Lead-glazed vessels were a Roman invention developed between the second-half of the 1st century BC. They continued to be produced until the 1st century AD. The terracotta vessels have a layer of thick glaze covering the exterior surface. Made from a mixture of silica and other minerals, predominantly lead, this discovery allowed potters to create a range of different colours. Vibrant turquoise greens, mustard yellows and rich browns could be added to the existing palette of red and black. This technique expanded the artistic repertoire, creating unique terracotta pieces. The process of creating lead-glazed vessels were costly and involved twice-firing the ceramic. Space was needed around each piece, to give the glaze room to drip freely. The inability to stack pieces into a kiln also increased the cost of production. Lead-glazed pieces originated in Syria and spread West, with inferior productions made in the Gaul. The practice died out largely due to the expensiveness of the production and the newly invention of blown glass.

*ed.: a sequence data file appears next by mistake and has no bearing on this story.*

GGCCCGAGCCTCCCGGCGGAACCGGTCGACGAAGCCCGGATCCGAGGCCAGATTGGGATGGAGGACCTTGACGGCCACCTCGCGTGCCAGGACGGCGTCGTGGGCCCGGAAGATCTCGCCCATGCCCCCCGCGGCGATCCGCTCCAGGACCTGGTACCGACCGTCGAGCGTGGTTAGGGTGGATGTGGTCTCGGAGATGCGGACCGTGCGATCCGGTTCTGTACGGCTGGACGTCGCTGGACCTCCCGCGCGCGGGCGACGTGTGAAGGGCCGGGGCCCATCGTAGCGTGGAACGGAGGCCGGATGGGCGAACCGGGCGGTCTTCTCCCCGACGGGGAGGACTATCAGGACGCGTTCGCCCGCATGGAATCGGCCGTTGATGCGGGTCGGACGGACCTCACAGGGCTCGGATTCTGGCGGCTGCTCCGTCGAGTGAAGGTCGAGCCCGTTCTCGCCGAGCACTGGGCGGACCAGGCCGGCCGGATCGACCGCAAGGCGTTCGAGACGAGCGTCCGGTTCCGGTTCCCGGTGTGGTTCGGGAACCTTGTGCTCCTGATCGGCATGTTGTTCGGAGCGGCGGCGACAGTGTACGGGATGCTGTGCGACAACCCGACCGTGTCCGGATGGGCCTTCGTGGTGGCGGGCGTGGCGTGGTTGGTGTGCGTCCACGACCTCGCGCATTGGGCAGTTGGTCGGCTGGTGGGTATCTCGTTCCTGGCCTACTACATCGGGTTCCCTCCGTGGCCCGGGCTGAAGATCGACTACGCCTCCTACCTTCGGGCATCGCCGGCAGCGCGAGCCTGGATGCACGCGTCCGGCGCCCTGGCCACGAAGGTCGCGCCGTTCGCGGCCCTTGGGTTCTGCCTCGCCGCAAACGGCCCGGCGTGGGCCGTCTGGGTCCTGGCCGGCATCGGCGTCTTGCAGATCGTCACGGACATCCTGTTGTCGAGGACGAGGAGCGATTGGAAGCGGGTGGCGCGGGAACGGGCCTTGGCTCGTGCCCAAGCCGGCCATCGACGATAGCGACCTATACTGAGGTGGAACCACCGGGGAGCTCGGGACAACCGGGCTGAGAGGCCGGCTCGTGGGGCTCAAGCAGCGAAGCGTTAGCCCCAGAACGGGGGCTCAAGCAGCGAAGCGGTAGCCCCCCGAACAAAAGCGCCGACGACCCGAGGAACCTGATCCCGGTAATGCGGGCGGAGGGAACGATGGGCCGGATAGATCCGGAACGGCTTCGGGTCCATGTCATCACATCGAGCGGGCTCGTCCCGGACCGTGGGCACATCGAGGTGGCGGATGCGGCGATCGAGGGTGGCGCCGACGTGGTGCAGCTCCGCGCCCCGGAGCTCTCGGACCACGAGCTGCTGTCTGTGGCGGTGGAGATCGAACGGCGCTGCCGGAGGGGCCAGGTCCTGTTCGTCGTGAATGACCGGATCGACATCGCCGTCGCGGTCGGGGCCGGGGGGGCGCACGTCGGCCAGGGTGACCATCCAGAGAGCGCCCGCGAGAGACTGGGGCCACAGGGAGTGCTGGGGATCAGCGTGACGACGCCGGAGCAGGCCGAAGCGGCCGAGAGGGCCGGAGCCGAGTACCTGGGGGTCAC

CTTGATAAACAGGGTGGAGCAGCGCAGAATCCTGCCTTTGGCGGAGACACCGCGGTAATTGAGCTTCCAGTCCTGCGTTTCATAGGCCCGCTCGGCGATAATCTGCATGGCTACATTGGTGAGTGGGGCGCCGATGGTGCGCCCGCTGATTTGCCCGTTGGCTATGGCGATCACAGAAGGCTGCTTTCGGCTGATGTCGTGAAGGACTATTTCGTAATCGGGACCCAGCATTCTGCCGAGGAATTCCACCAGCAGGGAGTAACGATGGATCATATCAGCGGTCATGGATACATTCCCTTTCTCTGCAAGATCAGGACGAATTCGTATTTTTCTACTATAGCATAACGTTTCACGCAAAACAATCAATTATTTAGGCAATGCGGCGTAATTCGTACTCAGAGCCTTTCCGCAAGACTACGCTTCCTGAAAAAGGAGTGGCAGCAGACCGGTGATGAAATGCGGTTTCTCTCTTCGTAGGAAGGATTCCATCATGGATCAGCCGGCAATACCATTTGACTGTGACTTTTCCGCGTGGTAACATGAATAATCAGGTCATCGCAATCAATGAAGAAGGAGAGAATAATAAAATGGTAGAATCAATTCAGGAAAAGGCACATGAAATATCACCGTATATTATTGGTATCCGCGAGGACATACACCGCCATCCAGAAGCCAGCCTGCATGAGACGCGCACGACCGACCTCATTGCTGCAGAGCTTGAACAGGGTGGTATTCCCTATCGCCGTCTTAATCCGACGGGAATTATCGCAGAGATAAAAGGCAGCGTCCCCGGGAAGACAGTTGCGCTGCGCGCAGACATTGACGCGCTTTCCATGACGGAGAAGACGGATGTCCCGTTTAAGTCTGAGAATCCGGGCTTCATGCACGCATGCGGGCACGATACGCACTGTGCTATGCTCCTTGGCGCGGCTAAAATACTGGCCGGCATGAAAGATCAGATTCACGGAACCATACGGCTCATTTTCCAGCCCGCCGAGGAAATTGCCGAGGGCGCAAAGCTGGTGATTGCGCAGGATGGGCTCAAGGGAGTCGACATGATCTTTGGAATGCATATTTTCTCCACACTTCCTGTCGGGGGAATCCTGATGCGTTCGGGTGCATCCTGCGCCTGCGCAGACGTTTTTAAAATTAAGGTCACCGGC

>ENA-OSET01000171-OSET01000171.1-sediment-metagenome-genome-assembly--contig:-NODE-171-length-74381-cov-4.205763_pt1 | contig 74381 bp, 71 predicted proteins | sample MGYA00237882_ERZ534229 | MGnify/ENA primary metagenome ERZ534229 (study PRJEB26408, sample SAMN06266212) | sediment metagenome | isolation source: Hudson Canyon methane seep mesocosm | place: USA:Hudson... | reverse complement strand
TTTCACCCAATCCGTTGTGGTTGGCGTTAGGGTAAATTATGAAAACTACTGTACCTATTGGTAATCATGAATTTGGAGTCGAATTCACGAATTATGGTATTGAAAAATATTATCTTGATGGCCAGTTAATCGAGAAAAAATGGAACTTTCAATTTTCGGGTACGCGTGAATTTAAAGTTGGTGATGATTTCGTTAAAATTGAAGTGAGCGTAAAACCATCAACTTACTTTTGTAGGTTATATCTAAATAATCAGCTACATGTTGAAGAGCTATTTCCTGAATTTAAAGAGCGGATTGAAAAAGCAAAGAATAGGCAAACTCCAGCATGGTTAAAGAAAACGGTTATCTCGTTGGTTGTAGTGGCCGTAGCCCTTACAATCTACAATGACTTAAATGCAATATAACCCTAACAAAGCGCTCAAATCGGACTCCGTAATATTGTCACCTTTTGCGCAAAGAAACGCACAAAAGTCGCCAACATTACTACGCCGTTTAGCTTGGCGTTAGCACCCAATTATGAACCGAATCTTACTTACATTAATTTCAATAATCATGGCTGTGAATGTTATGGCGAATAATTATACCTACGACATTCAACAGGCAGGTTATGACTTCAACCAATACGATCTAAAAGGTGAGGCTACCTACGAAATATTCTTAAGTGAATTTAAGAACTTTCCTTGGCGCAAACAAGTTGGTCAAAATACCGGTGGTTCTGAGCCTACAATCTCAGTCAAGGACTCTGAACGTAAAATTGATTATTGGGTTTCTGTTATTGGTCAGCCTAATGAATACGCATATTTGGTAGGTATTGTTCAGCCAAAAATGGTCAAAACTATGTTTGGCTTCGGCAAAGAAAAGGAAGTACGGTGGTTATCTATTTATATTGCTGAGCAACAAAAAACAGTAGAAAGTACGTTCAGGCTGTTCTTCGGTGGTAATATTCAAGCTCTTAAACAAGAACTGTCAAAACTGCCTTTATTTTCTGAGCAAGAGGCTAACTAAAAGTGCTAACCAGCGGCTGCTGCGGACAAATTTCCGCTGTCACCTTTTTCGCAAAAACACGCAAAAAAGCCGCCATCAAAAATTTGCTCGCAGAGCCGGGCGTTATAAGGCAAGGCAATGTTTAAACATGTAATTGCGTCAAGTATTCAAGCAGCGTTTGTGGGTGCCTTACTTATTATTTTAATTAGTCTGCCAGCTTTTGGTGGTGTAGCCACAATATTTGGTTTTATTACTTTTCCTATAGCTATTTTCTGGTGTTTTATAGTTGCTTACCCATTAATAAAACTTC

Roman Green Lead-Glazed Terracotta Bowl
A fine Roman lead-glazed terracotta bowl featuring straight sides with a prominent rim leading to a conical base and a ring foot. The bowl sits at a slight slant. The sides are enriched with eight figures of cupid in relief. Each one is in a different a stance preforming a different action.
Condition: Fine condition, several repairs to the side and base.